Mississippi’s regulatory burden leads the way among southern states with roughly 118,000 restrictive regulations on the books-- consisting of 9.3 million words restricting over 65 industries.

  • According to the Justice Institute, Mississippi loses more than 13,000 job-creating opportunities each year due to licensing regulations.
  • Over the last 60 years, the number of jobs requiring occupational licenses in Mississippi has grown from 4% to nearly 20%.
  • A study from the National Bureau of Economic Research found that occupational licensing reduces Mississippi’s labor supply by 17% to 27%.

Specific examples of restrictive regulations:

  • To perform a massage for compensation in Mississippi, one must have completed 600 hours of directly supervised, in-class massage instruction and 100 hours of student clinical hours.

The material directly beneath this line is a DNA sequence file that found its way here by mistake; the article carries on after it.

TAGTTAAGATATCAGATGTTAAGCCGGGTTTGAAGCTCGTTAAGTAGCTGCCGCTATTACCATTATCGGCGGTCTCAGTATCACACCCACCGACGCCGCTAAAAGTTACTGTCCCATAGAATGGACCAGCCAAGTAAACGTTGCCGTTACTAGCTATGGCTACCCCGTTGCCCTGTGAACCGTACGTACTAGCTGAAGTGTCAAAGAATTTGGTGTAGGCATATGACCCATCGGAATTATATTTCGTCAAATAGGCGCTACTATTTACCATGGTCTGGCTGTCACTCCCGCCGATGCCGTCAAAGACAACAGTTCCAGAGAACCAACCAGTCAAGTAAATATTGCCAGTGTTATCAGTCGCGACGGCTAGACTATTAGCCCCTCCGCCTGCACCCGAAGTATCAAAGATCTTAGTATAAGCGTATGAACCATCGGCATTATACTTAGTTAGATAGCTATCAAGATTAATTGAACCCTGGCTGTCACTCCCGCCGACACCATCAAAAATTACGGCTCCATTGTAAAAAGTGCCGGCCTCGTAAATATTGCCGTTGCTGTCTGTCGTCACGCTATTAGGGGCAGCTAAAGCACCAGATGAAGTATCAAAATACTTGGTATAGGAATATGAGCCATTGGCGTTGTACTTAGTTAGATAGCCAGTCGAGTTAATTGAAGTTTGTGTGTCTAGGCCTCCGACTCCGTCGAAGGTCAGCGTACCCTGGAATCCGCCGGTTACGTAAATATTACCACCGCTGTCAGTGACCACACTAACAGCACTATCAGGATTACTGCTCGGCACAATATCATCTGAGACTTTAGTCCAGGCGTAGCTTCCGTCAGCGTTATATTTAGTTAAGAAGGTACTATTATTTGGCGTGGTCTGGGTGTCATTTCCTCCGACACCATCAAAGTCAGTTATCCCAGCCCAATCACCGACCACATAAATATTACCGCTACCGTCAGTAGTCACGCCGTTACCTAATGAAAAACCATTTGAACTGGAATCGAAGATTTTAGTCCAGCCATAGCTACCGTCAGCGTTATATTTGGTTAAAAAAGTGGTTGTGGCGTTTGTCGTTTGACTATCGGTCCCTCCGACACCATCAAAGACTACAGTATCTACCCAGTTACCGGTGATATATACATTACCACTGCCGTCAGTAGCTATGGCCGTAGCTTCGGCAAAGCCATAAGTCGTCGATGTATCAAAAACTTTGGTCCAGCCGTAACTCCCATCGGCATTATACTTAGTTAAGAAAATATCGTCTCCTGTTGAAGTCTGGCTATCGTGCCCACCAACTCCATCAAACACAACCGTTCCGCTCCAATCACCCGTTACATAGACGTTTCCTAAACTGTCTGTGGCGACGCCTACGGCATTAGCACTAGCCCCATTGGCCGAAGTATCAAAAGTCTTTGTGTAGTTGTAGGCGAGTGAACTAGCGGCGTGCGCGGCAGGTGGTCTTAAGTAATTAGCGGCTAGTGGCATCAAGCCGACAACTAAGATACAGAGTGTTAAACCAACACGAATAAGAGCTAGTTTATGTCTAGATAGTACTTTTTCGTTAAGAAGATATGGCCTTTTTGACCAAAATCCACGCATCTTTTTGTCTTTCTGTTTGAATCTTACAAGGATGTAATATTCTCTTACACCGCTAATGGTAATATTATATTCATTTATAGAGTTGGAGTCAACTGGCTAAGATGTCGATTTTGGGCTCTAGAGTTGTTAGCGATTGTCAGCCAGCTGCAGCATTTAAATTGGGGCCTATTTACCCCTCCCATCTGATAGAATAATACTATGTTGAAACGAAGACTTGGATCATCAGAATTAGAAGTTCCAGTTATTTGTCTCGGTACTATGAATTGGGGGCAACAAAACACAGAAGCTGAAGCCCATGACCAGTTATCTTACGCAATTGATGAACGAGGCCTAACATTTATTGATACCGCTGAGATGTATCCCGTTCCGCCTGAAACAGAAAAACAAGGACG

• This includes 200 hours in massage theory with 10 hours in massage law and ethics; and seven hours in Eastern European massage methods.
  • To shampoo hair for compensation in Mississippi, one must have 1,500 hours of cosmetology education.
  • Mississippi has a separate barber and cosmetology board. To become a licensed barber, one must attend both schools to have, and maintain, two licenses and adhere to two sets of regulations.
  • Through the Motor Vehicle Commission, Mississippi regulates how a car dealership’s website must be developed. This includes what information is required on the website, how many clicks it takes to get to various portions of the website, and how often the website must be updated.

Upon taking office, Mississippi Secretary of State Michael Watson and his team embarked on cutting the state’s anti-competitive regulations which restrict economic growth and development. The Tackle the Tape initiative was launched in July 2020, as a premier resource for the business community to “rid the red” in Mississippi.